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Premji on 'philanthropy' path to meet Sebi norm

Markets regulator approves proposal to transfer promoter holding in excess of 75% to irrevocable independent trust

Azim Premji
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The Securities and Exchange Board of India (Sebi) has approved a unique proposal — Azim Premji-led transferring promoter holding to a philanthropic trust to achieve the 25 per cent public requirement.

The move would see the transfer of promoter holding in excess of 75 per cent in Wipro to irrevocable independent trust, which would carry out philanthropic activities. If hadn’t accepted this proposal, Wipro would have had to sell shares worth about Rs 2,500 crore through an for sale.

Currently, Wipro’s promoter group owns 3.28 per cent excess stake, valued at about Rs 2,870 crore at current market prices. Today, the Wipro stock closed at Rs 355 on BSE, a rise of 0.8 per cent. As of today, the company’s market capitalisation stood at Rs 87,418 crore.

“Sebi has approved its proposal to meet the minimum public shareholding requirement through a transfer of equity shares by the promoter group to an ‘Irrevocable Independent Trust’, with trustees either from public sector banks or public financial institutions, for advancing philanthropic activities through its beneficiaries,” Wipro said in a release. It added to meet the public shareholding requirement, Irrevocable Independent Trust would be categorised as ‘public shareholding’.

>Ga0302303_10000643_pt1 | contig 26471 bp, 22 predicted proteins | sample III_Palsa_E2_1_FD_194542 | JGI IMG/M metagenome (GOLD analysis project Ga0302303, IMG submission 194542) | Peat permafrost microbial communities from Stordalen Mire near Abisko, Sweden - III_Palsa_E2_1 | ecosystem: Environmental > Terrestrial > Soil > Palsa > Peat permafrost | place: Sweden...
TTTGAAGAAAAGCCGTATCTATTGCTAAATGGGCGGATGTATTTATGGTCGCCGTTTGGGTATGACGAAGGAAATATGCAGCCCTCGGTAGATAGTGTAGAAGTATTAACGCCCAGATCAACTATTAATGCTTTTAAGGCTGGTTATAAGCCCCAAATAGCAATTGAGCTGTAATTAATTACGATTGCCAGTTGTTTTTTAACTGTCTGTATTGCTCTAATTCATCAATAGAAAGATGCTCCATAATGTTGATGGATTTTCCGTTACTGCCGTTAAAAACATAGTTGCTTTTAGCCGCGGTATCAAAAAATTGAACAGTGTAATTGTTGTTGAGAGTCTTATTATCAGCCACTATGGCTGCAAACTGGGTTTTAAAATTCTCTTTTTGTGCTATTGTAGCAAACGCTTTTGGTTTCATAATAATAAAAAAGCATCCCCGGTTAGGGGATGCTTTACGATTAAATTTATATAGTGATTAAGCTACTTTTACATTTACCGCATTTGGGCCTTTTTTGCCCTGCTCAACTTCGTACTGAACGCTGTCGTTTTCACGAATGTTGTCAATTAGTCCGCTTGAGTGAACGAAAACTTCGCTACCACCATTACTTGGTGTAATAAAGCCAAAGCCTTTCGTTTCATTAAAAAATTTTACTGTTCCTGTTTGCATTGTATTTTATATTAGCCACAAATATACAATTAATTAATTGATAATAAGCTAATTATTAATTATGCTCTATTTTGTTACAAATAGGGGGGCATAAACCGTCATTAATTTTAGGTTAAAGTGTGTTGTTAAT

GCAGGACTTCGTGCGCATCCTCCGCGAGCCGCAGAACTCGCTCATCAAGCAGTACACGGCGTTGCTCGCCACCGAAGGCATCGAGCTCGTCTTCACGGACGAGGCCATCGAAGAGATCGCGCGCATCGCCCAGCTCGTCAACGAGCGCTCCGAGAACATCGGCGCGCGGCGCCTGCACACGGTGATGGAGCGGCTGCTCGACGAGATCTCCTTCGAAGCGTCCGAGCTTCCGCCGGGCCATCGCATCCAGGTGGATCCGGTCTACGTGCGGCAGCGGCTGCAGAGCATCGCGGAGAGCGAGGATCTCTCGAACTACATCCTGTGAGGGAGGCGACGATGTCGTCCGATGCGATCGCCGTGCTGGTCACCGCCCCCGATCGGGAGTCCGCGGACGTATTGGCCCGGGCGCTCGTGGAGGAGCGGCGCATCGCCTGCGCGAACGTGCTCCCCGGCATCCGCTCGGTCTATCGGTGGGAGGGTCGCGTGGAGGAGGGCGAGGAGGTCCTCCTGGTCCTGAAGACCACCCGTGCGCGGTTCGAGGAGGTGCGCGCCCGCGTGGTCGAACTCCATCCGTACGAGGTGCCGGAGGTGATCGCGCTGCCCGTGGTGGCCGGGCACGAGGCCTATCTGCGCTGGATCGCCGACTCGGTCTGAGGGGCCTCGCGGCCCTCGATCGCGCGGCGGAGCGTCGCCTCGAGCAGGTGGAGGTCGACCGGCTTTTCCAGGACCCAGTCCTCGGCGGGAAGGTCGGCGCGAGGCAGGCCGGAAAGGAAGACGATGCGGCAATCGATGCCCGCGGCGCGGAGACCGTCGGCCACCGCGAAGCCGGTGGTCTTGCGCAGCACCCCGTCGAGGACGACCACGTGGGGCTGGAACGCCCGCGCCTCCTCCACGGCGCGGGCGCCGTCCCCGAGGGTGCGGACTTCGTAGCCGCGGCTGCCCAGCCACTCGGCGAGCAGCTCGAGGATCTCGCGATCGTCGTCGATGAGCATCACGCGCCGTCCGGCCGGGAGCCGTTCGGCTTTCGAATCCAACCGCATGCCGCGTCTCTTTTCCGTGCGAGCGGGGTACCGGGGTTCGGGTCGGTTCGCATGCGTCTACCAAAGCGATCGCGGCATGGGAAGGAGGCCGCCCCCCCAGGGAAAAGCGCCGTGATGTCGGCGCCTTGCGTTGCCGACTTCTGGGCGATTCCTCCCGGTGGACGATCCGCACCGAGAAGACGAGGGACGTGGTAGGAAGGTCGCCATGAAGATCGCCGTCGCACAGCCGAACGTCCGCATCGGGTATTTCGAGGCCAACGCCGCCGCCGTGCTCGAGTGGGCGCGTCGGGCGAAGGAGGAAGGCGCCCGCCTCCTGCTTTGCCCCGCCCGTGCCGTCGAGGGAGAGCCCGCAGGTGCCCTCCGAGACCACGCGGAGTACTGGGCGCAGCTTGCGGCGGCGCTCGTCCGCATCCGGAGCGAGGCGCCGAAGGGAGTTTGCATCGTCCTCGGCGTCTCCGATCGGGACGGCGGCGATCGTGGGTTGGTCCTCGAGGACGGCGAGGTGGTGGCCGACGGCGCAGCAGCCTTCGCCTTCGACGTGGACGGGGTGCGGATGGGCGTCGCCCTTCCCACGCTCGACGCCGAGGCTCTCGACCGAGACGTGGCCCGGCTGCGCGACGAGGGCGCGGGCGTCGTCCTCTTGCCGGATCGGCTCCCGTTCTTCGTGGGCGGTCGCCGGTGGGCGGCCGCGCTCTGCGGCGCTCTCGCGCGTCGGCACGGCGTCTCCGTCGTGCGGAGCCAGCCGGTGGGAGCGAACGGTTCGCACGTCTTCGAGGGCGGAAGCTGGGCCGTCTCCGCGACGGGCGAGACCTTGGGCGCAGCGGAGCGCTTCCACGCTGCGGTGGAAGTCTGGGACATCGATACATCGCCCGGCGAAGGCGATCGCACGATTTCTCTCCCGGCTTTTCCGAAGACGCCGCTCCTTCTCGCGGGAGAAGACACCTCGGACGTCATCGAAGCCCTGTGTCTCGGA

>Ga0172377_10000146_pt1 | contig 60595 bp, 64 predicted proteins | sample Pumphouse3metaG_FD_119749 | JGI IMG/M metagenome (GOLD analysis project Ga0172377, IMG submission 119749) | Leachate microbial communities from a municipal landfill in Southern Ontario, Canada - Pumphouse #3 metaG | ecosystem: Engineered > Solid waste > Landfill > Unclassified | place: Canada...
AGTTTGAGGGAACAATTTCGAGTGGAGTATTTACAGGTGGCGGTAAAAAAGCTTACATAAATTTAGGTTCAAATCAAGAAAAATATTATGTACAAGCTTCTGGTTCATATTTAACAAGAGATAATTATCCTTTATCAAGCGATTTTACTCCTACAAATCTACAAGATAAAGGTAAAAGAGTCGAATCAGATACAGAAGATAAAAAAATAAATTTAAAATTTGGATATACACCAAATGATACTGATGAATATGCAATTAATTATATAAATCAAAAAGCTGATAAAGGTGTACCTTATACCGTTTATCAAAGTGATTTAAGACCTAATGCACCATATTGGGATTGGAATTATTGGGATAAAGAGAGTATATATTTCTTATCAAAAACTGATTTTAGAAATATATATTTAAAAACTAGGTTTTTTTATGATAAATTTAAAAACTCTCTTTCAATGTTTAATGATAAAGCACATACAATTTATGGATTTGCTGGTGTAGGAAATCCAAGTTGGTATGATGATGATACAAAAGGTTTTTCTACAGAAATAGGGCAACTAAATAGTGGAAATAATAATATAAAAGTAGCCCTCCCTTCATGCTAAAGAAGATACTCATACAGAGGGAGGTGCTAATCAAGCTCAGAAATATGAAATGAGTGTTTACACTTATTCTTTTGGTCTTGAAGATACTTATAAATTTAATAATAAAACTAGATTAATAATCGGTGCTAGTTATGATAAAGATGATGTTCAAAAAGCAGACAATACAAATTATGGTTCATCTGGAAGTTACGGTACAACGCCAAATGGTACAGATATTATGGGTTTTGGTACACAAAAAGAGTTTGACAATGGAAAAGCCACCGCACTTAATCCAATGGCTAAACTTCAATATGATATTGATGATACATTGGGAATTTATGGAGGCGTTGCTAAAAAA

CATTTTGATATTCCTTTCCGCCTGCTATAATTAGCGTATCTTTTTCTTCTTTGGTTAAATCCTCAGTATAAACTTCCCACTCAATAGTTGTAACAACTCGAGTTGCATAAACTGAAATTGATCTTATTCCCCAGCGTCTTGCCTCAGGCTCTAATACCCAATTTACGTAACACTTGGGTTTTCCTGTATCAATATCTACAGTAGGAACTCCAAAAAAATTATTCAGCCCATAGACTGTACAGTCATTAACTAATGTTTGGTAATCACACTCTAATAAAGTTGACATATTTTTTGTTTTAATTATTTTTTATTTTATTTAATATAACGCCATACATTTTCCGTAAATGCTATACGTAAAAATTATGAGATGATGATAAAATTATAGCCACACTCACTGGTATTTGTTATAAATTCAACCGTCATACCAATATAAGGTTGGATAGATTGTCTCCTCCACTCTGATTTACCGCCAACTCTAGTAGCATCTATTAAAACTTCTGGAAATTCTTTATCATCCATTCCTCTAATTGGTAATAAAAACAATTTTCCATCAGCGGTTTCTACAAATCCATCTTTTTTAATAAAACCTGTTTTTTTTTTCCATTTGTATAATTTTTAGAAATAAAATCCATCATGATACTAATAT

Within two years, Wipro would carry out a of equity shares, forming part of the trust fund, the company said.

So far, the Bangalore-based company, which had a promoter stake of 79.2 per cent in March 2012, had used multiple routes to reduce promoter holding. On March 14, 2012, it sold shares worth about Rs 750 crore at Rs 418 a share through an offer for sale. Subsequently, promoter holding fell to 78.4 per cent. It also carried out a de-merger of its consumer business, which was expected to increase its public float.

The deadline for meeting Sebi’s 25 per cent public holding norm is next month. More than 100 companies would have to sell shares worth about Rs 15,000 crore to meet the minimum public shareholding rules. Wipro had to sell the most (Rs 2,867 crore at current prices) to meet the norm, followed by real estate major DLF (Rs 1,307 crore).

Sebi had introduced two new share-sale routes — offer for sale and institutional placement programme — to help companies meet the norm. Besides these routes, companies can also increase public holding by rights and bonus issues to public shareholders. Sebi has said it would consider other proposals on a case-by-case basis.

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